River Ouse, Yorkshire

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The River Ouse in York
Boats on the Ouse in York
The Ouse in York, from Skeldergate Bridge

The River Ouse is a river in Yorkshire; one which achieves the distinction of entering all four parts of the county; the three ridings and York-within-the-walls.

The river is formed from the River Ure at Cuddy Shaw Reach near Linton-on-Ouse, about 6 miles downstream of the meeting of the Ure with the River Swale. The Ouse marks the boundary of the West Riding with the North Riding then enters the city of York, where it swallows the River Fosse. It runs south out of York and marks the boundary between the West Riding and the East Riding, flowing through the towns of Selby and Goole before joining with the River Trent at Trent Falls, near the village of Faxfleet, to form the Humber Estuary. The length of the Ouse is about 52 miles and the combined Ure/Ouse river is about 129 miles, making it the sixth-longest river in the United Kingdom.

The Ouse's system of tributaries (which includes the Derwent, Aire, Don, Wharfe, Rother, Nidd, Swale, Ure, and Foss) drains a large upland area of Yorkshire, including much of the Yorkshire Dales and North York Moors.

The Ouse valley is a wide, flat plain; heavy rainfall in the river's catchment area can bring severe flooding to nearby settlements. In recent years both York and Selby, and villages in between, have been very badly hit.

The river has two weirs with locks, at Linton-on-Ouse and Naburn, so that boats 150 feet in length and of 15-foot beam can reach York. The Ouse is tidal up to Naburn Locks.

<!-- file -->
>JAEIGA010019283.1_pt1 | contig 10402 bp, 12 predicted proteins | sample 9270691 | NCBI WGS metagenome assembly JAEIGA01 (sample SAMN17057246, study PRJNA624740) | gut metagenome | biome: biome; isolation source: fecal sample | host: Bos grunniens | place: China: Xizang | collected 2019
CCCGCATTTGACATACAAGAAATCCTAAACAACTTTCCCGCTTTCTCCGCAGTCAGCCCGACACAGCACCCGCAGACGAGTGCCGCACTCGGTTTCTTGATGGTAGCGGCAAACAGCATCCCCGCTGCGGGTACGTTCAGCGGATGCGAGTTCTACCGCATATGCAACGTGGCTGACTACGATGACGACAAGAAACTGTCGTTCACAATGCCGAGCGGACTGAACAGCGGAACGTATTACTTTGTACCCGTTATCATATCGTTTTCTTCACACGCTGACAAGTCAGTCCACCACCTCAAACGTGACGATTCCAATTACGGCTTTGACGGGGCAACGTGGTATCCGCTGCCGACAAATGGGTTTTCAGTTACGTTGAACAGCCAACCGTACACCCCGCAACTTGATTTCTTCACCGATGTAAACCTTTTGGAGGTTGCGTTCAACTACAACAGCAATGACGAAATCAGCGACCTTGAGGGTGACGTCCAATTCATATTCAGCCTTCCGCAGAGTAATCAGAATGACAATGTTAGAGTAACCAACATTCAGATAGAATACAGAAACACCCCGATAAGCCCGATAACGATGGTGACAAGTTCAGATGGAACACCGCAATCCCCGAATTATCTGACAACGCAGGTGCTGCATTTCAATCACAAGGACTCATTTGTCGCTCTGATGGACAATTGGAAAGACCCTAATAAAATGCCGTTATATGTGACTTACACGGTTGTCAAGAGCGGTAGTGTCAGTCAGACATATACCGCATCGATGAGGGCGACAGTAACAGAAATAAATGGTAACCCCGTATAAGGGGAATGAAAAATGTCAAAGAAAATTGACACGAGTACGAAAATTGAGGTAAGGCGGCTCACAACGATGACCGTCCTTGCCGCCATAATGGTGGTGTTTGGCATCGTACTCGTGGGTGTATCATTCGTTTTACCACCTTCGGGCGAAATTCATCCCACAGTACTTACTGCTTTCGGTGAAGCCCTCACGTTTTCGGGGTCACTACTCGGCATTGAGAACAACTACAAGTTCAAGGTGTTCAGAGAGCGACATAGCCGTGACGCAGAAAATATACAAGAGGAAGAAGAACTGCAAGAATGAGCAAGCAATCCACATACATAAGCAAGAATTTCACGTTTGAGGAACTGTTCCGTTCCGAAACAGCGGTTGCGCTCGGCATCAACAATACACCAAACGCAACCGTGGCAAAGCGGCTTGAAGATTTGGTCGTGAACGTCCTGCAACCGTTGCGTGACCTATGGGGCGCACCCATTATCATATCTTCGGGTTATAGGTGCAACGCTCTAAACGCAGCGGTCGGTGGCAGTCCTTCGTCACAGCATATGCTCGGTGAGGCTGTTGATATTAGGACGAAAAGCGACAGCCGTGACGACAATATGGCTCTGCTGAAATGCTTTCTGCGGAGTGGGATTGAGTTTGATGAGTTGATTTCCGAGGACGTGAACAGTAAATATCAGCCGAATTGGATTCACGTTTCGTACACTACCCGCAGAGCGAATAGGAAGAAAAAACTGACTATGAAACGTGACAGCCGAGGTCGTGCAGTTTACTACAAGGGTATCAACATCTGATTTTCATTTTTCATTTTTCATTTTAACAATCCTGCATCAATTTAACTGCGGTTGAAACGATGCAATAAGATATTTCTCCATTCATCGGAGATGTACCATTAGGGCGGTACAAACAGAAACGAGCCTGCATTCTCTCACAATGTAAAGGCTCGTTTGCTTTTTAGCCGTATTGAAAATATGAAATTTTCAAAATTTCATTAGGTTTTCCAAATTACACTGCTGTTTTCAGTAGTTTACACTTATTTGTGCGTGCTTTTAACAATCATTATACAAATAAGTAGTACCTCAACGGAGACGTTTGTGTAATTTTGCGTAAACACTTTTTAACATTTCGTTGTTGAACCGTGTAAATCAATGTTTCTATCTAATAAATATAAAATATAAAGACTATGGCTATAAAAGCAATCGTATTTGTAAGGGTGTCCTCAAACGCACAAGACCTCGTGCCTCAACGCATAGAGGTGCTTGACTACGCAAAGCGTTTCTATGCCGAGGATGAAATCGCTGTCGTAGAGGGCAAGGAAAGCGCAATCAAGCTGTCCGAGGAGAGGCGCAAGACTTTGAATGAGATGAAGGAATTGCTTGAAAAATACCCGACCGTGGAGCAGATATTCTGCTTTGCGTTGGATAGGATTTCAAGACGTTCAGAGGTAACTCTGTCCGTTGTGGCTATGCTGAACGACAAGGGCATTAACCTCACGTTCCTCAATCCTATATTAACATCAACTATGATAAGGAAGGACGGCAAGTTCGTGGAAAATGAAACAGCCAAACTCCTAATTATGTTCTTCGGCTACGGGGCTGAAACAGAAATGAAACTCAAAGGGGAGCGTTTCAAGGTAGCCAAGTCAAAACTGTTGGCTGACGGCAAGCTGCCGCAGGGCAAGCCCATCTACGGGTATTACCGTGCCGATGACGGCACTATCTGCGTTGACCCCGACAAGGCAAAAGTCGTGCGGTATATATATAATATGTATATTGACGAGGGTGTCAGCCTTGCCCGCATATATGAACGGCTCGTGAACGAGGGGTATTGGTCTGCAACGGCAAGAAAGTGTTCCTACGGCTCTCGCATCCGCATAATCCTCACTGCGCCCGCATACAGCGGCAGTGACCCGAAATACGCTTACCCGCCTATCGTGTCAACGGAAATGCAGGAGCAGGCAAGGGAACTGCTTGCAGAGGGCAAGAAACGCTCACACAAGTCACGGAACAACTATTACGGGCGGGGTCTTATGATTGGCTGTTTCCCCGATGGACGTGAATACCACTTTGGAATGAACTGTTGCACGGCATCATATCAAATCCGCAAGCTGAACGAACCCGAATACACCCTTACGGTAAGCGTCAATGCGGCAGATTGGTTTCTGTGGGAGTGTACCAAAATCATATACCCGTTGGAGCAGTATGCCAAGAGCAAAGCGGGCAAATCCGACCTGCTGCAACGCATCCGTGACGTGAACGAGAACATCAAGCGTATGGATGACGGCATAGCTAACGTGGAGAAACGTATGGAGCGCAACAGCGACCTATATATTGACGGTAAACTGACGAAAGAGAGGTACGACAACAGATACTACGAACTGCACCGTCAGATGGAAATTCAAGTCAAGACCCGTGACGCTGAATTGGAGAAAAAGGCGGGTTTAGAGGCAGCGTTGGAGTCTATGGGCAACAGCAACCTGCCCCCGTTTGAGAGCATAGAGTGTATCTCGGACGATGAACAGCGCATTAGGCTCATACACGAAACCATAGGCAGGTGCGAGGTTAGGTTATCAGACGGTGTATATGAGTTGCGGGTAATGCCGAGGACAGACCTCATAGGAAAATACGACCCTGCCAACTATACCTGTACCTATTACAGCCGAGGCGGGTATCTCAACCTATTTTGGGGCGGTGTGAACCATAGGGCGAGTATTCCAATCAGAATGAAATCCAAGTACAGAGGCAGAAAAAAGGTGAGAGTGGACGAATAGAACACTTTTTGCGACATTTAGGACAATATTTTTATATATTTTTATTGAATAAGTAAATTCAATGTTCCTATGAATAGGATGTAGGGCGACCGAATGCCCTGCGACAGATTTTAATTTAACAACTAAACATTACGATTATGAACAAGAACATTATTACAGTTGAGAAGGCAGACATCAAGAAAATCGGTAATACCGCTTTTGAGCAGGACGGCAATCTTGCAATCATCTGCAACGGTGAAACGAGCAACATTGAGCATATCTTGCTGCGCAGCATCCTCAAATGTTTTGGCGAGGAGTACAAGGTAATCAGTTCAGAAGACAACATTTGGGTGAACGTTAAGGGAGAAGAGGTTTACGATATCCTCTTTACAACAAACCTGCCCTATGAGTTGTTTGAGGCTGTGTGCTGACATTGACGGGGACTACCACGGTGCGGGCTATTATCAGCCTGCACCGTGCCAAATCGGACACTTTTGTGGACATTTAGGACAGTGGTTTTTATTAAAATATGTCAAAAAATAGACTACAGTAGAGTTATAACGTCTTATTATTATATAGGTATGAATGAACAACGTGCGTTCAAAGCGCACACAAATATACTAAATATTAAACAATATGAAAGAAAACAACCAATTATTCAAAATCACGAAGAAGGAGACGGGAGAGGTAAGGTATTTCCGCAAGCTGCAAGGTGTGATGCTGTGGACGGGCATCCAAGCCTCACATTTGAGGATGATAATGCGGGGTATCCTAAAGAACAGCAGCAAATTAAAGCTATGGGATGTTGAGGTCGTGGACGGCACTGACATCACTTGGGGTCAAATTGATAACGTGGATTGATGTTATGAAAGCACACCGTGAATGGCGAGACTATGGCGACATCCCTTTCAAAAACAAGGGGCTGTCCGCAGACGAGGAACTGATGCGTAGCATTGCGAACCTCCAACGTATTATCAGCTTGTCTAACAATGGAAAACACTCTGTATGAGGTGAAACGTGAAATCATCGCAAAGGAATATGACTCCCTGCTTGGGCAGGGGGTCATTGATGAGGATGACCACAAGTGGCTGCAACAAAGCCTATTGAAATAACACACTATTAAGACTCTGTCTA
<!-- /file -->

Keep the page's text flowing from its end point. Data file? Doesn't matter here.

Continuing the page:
In the 18th and 19th centuries there was considerable commercial traffic on the river, mainly from Selby, which then had a custom house, downstream, but after 1826 with the opening of the Aire and Calder Navigation most traffic was concentrated on the port of Goole, which continues until today, though the coal trade which formed its backbone has ceased.

Name of the river

The name "Ouse" is a very common name for rivers in Great Britain. It derives from a British-language word Usa, believed to derive ultimately from an ancient word simply meaning "water".[1] (The English word "otter" is believed to derive from the same Proto-Indo-European root.)

It has been suggested that the "Ouse" was once all known as the "Ure", but there seems to be no supporting evidence for this claim and more credence is given to the assertion that both Ure and Ouse are derived from the same Old Welsh name, reconstructd as Isara.[2]

Towns and villages on the river

Towns and villages on the river from the meeting of the Ure and Swale to the Humber are:

Outside links

("Wikimedia Commons" has material
about River Ouse, Yorkshire)


  1. A. Room (ed.) 1992: Brewer's Dictionary of Names, Oxford: Helicon, p. 396-7.
  2. Ekwall,E. "English River Names"(Oxford University Press:1928). Waite, Alice "Exploring the Yorkshire Ouse" (Countryside:1988)